Every morning for the past three months, Eddie Owen, owner of the Red Clay Music Foundry, has gone to Georgia’s COVID-19 website to check if he can reopen his venue. His last show was March 7, days before the pandemic shut down the United States. Owen, 65, previously owned Eddie’s Attic and has been involved in the music business since 1983. He says he’s never seen anything like the current state of the world. “First to close and last to open” is the reality facing every musician, club owner, promoter and concertgoer.
For many small venues, the pandemic has left a long-lasting financial sting. Live-performance venues can reopen Wednesday, July 1, at a fraction of their normal capacity with issued safety requirements based upon their fire code capacity.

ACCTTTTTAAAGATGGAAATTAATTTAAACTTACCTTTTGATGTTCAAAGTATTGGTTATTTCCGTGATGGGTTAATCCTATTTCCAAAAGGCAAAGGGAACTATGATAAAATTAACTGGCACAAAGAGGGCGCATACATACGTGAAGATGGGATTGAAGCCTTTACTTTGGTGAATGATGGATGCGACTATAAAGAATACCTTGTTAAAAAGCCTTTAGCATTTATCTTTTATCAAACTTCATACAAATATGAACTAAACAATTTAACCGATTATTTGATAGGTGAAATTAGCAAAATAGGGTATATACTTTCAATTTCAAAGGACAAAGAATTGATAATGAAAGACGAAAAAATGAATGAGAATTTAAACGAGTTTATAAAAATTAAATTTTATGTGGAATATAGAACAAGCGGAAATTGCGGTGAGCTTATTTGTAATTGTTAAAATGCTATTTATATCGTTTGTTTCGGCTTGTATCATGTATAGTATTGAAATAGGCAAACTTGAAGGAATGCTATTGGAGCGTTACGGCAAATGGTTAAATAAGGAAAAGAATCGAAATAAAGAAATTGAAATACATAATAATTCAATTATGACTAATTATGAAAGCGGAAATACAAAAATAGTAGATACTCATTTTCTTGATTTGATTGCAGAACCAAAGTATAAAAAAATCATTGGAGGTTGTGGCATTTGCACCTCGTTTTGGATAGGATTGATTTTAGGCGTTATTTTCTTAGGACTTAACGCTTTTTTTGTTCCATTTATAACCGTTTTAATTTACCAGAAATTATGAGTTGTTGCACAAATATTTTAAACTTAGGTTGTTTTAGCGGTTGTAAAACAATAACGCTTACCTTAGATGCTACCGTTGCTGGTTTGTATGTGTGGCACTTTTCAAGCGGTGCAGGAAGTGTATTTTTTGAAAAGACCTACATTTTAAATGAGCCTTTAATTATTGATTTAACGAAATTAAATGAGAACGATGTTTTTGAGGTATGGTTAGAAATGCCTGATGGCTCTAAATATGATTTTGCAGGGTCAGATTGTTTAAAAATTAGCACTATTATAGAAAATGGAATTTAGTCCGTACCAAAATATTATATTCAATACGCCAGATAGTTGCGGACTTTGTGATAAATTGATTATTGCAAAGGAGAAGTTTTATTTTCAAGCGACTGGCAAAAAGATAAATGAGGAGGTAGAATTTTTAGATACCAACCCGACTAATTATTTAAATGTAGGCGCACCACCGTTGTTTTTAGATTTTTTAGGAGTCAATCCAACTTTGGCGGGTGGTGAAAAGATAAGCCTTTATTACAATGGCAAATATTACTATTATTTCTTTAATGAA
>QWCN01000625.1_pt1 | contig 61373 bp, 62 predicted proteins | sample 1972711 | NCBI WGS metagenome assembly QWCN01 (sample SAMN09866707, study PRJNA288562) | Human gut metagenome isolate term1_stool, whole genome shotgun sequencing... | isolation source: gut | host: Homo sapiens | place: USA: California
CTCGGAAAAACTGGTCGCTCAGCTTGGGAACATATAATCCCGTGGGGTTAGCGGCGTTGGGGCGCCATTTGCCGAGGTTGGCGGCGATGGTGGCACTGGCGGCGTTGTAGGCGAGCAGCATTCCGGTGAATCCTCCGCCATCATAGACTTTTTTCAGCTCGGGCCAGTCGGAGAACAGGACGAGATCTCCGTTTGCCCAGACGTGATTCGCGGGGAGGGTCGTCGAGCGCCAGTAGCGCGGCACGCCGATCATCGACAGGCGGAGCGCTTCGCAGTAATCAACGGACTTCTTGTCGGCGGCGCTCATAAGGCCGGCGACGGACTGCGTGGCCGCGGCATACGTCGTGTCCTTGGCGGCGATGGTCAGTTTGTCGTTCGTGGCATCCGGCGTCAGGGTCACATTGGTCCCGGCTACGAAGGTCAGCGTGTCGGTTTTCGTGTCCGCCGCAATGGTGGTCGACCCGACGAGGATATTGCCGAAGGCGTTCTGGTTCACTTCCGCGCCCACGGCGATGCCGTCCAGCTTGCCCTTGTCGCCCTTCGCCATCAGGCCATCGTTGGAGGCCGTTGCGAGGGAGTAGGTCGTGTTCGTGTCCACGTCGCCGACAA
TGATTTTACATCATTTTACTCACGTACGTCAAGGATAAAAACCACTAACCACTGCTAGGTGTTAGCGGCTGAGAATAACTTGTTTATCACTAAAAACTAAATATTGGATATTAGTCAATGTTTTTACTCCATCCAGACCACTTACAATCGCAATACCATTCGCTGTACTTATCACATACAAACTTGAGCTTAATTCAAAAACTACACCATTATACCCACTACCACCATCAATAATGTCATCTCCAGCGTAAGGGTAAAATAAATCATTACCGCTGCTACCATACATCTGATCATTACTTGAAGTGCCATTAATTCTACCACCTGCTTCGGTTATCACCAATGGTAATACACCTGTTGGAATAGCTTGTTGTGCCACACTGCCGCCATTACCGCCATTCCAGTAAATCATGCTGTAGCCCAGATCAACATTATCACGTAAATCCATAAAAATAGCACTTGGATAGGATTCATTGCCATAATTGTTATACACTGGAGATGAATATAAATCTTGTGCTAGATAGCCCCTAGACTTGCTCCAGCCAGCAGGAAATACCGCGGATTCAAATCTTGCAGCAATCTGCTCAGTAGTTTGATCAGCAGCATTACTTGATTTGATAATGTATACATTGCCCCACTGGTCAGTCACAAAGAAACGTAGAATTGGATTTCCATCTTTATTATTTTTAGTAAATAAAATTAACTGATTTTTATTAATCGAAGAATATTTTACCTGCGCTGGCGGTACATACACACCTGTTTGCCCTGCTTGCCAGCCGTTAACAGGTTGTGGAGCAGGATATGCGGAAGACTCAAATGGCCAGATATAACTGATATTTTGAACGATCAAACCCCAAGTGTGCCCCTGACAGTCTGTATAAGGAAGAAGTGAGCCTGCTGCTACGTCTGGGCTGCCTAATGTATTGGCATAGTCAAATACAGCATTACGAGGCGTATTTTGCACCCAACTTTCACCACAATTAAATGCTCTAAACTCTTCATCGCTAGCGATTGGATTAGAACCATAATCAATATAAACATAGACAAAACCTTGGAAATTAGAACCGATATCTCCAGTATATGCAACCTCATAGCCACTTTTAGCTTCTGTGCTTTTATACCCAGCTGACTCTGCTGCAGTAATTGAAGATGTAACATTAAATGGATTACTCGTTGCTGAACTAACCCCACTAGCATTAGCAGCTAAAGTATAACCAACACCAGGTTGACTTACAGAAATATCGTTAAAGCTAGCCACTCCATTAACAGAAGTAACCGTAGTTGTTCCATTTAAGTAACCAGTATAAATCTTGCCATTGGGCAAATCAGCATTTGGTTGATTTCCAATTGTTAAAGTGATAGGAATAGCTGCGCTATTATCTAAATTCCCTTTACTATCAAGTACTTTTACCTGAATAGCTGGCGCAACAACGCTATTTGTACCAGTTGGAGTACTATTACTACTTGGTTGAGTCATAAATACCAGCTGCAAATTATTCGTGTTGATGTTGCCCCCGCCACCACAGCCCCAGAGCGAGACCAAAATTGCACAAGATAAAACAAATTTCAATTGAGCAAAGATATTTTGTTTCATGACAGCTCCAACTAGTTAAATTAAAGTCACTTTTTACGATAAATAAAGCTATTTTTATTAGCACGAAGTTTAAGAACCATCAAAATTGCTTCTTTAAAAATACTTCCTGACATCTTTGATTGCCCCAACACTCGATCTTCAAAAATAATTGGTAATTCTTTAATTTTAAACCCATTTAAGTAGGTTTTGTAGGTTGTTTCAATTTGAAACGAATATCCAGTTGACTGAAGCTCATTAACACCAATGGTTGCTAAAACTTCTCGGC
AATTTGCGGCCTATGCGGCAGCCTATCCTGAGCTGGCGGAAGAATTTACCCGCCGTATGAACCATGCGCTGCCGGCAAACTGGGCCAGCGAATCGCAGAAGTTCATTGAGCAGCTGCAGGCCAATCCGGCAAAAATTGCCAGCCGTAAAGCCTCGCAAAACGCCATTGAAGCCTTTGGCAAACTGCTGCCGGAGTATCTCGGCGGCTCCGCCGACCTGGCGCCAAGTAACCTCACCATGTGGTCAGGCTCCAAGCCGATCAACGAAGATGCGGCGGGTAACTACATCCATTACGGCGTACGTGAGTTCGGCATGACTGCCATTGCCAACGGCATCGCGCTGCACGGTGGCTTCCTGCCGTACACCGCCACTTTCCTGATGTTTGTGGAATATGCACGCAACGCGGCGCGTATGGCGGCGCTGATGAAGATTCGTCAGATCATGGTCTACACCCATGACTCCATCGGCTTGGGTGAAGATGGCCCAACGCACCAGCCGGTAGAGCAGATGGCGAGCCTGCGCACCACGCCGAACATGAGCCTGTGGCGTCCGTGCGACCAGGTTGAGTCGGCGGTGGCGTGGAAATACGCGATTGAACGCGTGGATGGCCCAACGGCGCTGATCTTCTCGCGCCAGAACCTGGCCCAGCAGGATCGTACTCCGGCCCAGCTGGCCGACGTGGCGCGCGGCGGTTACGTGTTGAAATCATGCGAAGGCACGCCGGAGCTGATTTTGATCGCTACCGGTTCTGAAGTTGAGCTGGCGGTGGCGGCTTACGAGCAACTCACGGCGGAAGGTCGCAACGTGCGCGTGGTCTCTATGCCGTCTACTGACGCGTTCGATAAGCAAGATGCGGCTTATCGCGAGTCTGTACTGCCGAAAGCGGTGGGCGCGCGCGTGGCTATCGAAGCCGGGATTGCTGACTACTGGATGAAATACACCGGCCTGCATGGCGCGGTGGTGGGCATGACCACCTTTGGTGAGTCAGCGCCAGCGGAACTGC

A recent executive order from Governor Brian Kemp states that “all live-performance venues are strongly encouraged to adopt additional measures to those required below that are tailored to the specific nature of the type of performance venue and events hosted.” That vague language gives venues room to establish guidelines specific to their spaces, aside from the required Covid-19 measures listed, most of which begin with “to the extent practicable.” For attendees, this means putting a lot of trust in venues to ensure a safe experience.